GalangalGalanga, Galgant-spice Lily, Resurrection Lily, Hinguru-Piyali, Maraba, Shannai (TCM), Kuunkuun, Sidhoul, Camphor Root, Gisol

FAVORITE USE(S): To provide mild, pleasant stimulation as a delicious, health supporting tea

FAVORITE TIME(S): Any time of day, especially in the morning

Galangal is probably one of my favorite plants.  It is incredibly good for physical, mental and spiritual health, and is also a wonderful culinary tool.  Galangal tea is absolutely delicious, subtle and spicy, and if you are able to find fresh galangal root it makes an absolutely amazing, warm and slightly spicy addition to stir fries, curries and rice dishes.

Kaempferia galangal root is used as a hallucinogen in New Guinea, and is also employed by many peoples to treat sore throats, inflammation and infections.  It has been used all over the world for centuries for its stimulating and tonic properties, and can also instantly reduce fever and indigestion.

Other than the fact that galangal root contains a very high amount of essential oil, very little is known about why this plant is so powerful.  The inhabitants of Mount Hagen, Papua New Guinea use the rhizome as a hallucinogen, and is said to produce hallucination without side-effects.  They also use it as an aphrodisiac, euphoric, and creator of pleasant and prophetic dreams.  I find that consuming large quantities of galangal tea allows for great clarity of thought and occasional minor visual alterations.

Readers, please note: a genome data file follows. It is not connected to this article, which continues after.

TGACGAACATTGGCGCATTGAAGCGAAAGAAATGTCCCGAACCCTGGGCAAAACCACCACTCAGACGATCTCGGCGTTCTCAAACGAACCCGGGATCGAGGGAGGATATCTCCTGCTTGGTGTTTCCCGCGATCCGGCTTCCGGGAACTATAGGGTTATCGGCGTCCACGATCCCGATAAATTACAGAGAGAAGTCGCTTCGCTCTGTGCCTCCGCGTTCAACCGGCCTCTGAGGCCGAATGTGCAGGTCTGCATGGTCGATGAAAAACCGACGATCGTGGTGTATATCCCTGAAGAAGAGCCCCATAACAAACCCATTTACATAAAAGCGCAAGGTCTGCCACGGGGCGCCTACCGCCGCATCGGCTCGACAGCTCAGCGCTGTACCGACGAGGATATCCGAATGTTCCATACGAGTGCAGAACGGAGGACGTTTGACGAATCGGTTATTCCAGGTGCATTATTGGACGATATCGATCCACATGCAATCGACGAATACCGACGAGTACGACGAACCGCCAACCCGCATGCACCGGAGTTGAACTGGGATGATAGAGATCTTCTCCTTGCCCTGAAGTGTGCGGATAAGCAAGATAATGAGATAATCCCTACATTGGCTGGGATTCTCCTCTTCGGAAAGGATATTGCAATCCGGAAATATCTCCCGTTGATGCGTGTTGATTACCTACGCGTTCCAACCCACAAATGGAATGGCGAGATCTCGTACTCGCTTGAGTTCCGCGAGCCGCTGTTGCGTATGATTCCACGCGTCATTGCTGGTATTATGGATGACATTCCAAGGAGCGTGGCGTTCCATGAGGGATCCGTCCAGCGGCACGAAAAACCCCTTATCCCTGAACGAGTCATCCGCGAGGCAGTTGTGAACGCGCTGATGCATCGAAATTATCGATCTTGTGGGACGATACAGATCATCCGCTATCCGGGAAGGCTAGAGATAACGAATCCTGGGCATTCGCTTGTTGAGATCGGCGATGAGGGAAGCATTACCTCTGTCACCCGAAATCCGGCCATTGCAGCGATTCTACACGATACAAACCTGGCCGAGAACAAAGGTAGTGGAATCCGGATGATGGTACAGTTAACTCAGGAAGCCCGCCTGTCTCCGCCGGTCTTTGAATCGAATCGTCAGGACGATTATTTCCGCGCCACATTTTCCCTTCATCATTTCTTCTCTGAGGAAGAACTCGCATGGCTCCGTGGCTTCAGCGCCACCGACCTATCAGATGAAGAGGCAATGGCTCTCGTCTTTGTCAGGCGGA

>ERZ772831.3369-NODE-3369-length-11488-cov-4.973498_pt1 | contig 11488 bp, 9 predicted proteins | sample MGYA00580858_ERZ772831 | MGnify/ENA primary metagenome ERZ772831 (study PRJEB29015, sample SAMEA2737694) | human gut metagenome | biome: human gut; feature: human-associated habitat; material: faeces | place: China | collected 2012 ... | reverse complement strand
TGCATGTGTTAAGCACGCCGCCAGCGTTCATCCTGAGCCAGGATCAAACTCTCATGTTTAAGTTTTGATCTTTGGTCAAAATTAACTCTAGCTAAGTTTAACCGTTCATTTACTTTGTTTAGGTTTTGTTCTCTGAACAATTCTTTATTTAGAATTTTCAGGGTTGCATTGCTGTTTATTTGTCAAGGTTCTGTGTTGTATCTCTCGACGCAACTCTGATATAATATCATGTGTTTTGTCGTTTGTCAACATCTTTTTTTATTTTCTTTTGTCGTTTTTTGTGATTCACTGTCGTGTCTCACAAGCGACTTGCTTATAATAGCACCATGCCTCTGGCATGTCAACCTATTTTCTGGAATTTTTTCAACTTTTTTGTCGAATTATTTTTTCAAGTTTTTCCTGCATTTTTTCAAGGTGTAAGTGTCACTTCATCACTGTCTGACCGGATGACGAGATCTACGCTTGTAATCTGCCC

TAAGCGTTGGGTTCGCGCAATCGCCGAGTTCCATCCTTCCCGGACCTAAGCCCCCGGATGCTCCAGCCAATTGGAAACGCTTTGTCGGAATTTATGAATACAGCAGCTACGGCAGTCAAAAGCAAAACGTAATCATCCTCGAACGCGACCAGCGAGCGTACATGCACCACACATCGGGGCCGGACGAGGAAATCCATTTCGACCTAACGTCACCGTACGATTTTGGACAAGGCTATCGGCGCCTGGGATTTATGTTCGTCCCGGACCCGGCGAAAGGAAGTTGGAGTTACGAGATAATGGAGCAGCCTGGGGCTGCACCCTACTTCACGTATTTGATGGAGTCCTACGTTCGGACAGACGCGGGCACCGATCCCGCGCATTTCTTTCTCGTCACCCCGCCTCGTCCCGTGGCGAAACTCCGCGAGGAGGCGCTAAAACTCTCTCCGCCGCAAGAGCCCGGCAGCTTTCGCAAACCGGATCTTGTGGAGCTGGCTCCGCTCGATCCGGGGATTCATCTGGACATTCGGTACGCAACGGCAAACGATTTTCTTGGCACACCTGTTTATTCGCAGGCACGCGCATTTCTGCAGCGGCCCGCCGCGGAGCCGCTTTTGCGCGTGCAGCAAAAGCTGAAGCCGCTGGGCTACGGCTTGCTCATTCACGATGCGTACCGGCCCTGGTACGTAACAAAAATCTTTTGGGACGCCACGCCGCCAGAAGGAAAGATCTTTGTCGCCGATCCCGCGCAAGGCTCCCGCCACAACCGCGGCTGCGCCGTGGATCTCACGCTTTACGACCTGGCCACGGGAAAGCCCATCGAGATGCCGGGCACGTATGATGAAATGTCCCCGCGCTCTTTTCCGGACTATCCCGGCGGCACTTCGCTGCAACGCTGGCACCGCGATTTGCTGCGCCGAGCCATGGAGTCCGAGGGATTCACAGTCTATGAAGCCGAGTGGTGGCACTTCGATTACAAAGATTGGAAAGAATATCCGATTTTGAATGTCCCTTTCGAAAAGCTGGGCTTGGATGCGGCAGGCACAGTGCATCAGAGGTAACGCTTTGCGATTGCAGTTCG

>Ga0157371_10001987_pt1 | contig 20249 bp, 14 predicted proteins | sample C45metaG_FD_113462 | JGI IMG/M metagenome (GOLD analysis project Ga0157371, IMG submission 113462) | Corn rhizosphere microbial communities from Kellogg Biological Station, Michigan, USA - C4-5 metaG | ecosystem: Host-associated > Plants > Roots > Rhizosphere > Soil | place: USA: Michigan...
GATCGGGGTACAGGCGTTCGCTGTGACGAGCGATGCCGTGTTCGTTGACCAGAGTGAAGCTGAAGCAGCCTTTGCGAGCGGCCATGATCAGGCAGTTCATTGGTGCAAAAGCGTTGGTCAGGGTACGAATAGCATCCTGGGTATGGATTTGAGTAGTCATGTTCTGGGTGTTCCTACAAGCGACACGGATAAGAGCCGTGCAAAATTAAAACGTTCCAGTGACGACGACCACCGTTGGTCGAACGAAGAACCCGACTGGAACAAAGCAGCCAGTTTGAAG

Aleister Crowley was even said to favor the combination of galangal root and alpine turmeric to create deeply meditative states as well as to induce powerful vivid dreams.  Although galangal root is not one of the primary dream herbs, it makes a powerful (and pleasant tasting) addition to any dream tea blend.  Galangal root effects also have the added bonus of being very mildly stimulating, offering an increase in awareness without any of the edginess of caffeine.  It is even perfectly easy to fall asleep after drinking a cup of galangal tea.

HOW TO PREPARE/RECIPE: Galangal root, when dried, is best used as part of a tea.  Simply boil 1 oz of the root matter in 3 cups of water for 5 minutes.  Then remove the galangal and allow it to dry. The root can be re-used as many as 20-30 times to make tea.  Galangal tea has an amazing flavor, either sweetened or not.

Another, more potent way to consume dried galangal root is to grind it in to a powder and consume in capsules or as part of a tea.  The effects of this blend are significantly more noticeable.  Finally, fresh galangal root can be used as a vegetable in stir fries, soups, rice dishes, and so forth.